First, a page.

Why I No Longer Ask People to Share My Content

And why you shouldn’t do it either

Shailaja V
May 17 · 4 min read

It’s the oldest trick in the digital marketing playbook: At the end of your post, at the beginning of your video, in the middle of your content, remind people to ‘like, comment, share or subscribe’ to your work.

You’ve seen it and you’ve probably done it too. I know I have. Because I believed that this was the only way to do it. I was encouraged to pursue this line of marketing by every digital marketer and coach out there.

Somewhere along the way, though, and especially after I started following the principles espoused by my own coach George Kao, my perspective shifted.

Why We Don’t Need to Ask People to Share our Content

Why do people ask others to share their content? Because it’s considered an effective call-to-action, right? I mean, how will people outside of our audience know that our content exists if other people don’t share it?

Actually, no. Let me explain. As I kept reading and learning the joy of consistent content creation, I realized a few important things:⠀

1. If the content is good and speaks for itself, people will automatically share it if they feel called to do it. No ask is needed. Think back to a post that you shared with your own audience. Remember how compelling it was, how powerful that you felt called to share it almost on instinct.

2. Every piece of content will reach the right audience at the right time. Whether we believe it or not, our audience is out there and they will find us and our content.⠀

3. Asking people to share feels too much like a sort of compulsion. Pressure, when exerted by an external force, will always face resistance. See how I wove in some Physics there; I can be smart at times.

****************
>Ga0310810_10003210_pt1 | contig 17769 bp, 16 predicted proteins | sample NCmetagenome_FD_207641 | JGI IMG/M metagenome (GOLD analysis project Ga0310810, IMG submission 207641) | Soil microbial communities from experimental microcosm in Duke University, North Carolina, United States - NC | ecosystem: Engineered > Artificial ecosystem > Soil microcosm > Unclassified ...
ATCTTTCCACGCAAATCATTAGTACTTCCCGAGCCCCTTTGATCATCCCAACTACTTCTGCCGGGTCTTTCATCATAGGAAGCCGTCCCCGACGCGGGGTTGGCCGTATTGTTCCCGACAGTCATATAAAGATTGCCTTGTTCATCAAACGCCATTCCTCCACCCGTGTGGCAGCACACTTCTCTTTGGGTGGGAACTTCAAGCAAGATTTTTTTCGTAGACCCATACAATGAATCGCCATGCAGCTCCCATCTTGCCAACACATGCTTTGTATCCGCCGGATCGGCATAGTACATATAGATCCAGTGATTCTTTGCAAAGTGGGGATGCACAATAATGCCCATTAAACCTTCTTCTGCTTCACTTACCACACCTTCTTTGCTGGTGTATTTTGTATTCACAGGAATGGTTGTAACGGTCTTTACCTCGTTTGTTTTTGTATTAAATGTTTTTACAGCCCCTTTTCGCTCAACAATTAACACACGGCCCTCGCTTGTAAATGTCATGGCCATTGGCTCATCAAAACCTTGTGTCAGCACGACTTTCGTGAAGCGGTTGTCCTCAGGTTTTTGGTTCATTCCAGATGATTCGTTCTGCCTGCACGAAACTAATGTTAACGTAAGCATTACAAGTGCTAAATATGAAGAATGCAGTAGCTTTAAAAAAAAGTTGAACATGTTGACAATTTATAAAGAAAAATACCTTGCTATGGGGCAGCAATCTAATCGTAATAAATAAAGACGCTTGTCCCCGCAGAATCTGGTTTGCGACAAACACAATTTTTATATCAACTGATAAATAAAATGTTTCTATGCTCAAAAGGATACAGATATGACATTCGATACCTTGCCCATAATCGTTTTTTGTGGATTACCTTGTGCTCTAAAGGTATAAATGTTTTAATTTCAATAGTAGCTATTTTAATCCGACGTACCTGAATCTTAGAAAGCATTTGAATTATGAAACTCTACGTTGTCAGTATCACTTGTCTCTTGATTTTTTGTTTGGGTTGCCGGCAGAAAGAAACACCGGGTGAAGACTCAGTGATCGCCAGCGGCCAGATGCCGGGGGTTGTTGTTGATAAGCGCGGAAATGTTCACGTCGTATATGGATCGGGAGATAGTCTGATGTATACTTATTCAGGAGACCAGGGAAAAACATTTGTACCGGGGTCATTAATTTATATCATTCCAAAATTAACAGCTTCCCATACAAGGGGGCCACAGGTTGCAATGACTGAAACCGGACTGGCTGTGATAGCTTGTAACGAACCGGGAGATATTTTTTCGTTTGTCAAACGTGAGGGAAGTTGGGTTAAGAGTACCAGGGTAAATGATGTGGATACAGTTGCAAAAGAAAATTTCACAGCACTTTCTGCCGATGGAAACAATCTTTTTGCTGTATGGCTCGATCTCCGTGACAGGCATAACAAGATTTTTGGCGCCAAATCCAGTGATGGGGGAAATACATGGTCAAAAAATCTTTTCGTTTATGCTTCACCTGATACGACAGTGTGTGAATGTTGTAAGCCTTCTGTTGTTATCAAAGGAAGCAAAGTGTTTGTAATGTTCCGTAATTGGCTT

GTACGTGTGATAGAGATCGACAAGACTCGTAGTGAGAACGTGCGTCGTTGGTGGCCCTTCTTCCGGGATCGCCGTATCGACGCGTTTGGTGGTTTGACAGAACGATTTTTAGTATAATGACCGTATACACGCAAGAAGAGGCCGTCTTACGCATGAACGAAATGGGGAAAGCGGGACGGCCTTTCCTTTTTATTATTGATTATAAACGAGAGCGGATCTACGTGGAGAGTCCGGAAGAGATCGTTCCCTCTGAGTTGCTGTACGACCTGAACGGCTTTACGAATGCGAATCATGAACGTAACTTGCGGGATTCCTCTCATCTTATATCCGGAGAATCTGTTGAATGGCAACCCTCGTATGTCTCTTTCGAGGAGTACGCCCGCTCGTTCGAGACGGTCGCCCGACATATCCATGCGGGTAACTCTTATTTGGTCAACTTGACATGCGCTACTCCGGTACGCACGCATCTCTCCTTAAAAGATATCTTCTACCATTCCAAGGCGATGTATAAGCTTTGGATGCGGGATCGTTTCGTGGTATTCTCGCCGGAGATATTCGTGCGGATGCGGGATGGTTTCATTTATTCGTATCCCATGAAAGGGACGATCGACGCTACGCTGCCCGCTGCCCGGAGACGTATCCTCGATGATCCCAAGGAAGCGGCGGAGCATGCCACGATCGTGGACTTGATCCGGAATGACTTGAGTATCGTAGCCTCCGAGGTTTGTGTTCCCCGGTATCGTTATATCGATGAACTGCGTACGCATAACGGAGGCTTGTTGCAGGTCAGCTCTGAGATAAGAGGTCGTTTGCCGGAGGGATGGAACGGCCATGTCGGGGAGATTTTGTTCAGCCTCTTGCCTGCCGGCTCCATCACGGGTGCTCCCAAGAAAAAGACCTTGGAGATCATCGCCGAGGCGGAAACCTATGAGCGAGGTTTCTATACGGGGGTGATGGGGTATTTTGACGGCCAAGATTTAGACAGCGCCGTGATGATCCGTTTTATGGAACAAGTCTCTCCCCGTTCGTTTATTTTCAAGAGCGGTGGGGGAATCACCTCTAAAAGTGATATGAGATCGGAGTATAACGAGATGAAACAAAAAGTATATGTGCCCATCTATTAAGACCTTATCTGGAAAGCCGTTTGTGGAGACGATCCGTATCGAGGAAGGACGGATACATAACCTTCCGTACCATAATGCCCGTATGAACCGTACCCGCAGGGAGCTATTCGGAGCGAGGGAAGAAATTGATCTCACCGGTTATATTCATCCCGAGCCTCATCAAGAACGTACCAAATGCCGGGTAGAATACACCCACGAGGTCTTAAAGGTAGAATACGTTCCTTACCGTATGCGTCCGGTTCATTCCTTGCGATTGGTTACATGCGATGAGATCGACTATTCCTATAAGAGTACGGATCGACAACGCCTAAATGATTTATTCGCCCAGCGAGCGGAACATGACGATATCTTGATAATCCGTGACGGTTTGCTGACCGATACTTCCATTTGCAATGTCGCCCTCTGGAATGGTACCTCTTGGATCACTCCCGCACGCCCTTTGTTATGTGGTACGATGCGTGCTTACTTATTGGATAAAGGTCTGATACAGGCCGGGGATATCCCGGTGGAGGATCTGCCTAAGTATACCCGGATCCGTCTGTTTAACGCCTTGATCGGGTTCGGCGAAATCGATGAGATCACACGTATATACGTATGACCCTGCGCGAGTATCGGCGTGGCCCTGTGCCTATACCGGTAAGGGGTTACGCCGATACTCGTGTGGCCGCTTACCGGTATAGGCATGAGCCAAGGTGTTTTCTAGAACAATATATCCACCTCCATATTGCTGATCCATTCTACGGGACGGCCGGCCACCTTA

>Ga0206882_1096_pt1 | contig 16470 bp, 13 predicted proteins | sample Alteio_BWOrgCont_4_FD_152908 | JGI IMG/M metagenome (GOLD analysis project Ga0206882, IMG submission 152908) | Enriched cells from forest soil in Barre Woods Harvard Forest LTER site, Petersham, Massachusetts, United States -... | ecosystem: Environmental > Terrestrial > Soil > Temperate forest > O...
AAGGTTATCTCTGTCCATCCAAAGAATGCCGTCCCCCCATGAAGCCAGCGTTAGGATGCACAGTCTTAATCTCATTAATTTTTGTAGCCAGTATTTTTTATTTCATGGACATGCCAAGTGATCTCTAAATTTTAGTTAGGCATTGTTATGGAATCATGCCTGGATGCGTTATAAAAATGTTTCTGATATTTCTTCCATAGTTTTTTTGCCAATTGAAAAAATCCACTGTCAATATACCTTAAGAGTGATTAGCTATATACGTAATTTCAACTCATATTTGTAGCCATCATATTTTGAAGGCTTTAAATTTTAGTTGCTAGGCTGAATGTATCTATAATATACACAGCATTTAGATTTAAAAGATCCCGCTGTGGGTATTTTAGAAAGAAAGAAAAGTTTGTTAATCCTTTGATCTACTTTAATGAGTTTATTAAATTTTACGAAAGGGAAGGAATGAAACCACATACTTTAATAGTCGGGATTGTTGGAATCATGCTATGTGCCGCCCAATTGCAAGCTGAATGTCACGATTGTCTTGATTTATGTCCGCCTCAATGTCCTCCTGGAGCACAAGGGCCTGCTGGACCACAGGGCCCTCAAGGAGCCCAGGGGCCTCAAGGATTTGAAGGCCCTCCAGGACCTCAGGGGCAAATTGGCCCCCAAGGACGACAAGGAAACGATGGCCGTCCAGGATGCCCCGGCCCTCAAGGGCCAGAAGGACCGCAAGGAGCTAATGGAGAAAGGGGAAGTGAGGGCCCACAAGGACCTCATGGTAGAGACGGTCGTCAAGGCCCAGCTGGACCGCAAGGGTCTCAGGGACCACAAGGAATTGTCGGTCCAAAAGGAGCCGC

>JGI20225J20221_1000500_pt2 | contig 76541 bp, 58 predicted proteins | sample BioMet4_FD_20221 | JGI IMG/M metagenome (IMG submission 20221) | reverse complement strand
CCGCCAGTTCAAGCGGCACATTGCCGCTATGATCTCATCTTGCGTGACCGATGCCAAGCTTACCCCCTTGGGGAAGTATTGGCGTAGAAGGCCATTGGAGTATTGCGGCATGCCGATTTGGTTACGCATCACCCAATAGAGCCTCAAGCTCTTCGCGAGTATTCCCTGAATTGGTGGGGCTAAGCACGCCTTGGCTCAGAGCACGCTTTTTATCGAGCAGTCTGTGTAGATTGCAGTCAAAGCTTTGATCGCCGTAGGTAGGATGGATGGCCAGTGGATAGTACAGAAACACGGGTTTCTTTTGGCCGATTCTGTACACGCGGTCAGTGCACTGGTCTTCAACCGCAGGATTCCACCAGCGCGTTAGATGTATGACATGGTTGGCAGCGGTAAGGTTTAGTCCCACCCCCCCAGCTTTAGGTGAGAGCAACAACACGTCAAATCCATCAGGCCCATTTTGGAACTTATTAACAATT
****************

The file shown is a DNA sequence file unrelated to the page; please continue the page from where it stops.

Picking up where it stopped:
4. When a person shares someone else’s content voluntarily, it automatically carries more weight and value.⠀⠀

The Danger of the Like Button

If lots of people click the little heart icon under your latest Instagram post, it feels like the tribe is showing you approval. The other side of this evolutionary bargain, of course, is that a lack of positive feedback creates a sense of distress.

Think about it. How many times have you posted a picture on Instagram, a status update on Facebook, or a post on Medium and then waited for some sort of approval?

Whether that comes in the shape of likes on Facebook, hearts on Instagram, or the number of claps on Medium, the end result is the same: validation and a linking of that validation to our perceived value as creators.

Your Content is More Valuable than ‘Likes’

But think about some of your best pieces of creative work- the ones you created in complete obscurity when nobody was watching. Do they not matter because they aren’t visible or don’t have enough likes?

That brings us to the next and possibly more important question:

Would you not create if you didn’t get any social media validation?

What I do instead

  • Content creation: In the form of blog posts/Medium posts/social media posts
  • Content engagement: When people respond to an idea/leave a comment/start a discussion, I engage with them deeply and completely
  • Content sharing: Where I choose what I should curate/amplify and share on each channel so that it reaches the right audience

    However, I have stepped away from doing the following. That includes asking people to:⠀⠀
  • Bookmark/save my content
  • Share my content on their stories/social media channels⠀
  • Follow, like, comment, share or subscribe to my profile or channel on any platform

Verdict

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